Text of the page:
When Customer Experience Is the Ticket

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The importance of offline experiences, and their connection to online targeted marketing, is by no means limited to B2C. For a great number of B2B firms, industry events are still one of the top places to meet and network with the most important people at various companies. Providing excellent, engaging experiences that enable people to connect is important in this setting.

Anyone who's attended an industry event—particularly a large one—knows they can be overwhelming. Several times a day, people will speak to someone they've never met, make a brief introduction, and promise to be in touch or follow up. But what often happens is they forget immediately who it was they spoke to, or various other important details about that interaction. Those who come prepared might trade business cards, but those are easy to lose or misplace. Also, they force people to enter more data than they’d like.

Surprisingly, a lot of people are still thinking about conferences as a purely offline experience, points out Hampus Jakobsson, cofounder and CEO of Brisk. One of Brisk’s most recent additions to its sales solution addresses this tendency to skip business cards in favor of exchanging emails—though the intention is good, trading emails only often results in lost opportunities, as salespeople tend to forget to reconnect. What they can do is capitalize on the opportunities that live in places such as email and connect them to CRM to classify the contacts according to opportunity type.

Automating the process of exchanging information can help people keep track of what they’ve done at a trade show. And one vendor, Loopd, is making an effort to redefine the way people navigate events. “Event organizers have a lot of tools going into the event, but during the events it’s a black box,” Brian Friedman, CEO of Loopd, says.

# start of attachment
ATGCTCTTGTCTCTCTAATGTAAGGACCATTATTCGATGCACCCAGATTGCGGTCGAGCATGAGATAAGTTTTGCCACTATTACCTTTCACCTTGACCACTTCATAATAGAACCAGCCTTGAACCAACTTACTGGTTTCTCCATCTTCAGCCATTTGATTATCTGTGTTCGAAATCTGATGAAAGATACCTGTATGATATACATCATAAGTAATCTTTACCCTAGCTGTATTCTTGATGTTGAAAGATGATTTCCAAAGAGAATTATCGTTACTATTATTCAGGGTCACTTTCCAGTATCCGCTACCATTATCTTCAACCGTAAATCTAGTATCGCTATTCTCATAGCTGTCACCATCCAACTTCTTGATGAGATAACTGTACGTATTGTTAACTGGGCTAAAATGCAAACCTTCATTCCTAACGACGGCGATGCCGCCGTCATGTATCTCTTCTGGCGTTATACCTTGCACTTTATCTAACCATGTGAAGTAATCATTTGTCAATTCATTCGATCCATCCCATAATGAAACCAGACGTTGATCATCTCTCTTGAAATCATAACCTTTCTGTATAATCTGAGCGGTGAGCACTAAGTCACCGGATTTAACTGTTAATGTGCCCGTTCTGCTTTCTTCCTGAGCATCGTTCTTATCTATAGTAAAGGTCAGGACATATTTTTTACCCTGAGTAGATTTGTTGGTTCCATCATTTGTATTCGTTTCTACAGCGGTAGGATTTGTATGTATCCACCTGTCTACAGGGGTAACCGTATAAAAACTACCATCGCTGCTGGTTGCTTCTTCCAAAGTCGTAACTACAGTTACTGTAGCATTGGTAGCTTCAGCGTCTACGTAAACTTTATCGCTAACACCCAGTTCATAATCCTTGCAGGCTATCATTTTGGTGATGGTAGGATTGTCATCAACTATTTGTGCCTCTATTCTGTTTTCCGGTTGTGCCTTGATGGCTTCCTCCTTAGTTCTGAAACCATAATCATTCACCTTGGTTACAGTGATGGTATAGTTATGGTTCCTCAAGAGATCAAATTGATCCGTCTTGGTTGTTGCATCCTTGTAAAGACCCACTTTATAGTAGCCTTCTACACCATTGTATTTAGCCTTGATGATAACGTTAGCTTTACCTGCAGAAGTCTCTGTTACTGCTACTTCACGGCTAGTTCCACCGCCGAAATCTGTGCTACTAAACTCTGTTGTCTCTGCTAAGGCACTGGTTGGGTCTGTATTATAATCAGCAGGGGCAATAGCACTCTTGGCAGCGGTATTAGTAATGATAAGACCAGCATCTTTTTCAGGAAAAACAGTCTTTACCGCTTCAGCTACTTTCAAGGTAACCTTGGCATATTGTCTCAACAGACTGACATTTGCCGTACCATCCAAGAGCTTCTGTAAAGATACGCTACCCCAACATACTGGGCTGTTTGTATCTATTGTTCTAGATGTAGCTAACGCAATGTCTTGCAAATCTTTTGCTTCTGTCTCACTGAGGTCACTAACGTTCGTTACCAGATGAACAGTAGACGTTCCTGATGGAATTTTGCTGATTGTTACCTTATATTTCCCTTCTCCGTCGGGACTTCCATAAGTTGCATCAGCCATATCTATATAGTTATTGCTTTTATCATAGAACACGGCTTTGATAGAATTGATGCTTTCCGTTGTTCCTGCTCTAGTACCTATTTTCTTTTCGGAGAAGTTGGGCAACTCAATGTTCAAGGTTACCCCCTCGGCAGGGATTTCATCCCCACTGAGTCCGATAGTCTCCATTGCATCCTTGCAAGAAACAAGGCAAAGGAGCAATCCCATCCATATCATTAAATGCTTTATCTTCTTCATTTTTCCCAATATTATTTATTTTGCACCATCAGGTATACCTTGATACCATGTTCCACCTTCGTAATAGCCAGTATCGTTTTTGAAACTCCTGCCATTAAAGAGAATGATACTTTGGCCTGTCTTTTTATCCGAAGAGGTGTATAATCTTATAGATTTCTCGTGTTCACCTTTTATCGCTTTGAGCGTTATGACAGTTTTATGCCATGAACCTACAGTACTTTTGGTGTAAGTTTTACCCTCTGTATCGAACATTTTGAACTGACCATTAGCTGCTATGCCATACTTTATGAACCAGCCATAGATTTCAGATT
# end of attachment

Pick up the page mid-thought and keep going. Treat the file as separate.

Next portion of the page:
Those who attend industry shows are familiar with name badges. At the beginning of a show, attendees are each given one with their name, title, and the company they are representing. Throughout the show, each attendee uses the badge as a ticket of admittance into various talks and gatherings. Loopd has developed bidirectional smart badges that enable attendees to trade information whenever they cross paths. This also makes the conference setting frictionless, as it allows people to check into sessions without having to show their badges. It aims to give event sponsors more insights into the success of their booths. Using the tracker badges, companies can get better analytics surrounding attendee behavior, and the information will help organizations figure out how to better target prospects concerning future products.

These are just a few examples of organizations that are hard at work delivering great customer experiences. The reality is that many companies are, and customers are taking notice. "More companies in more industries are [offering great experiences], so consumers are coming to expect [them]," Turchin says.

This is why organizations that aren't focused on delivering a positive experience must start to now: If customers don't get one from you, they'll be happy to find it somewhere else.

Associate Editor Oren Smilansky can be reached at osmilansky@infotoday.com.

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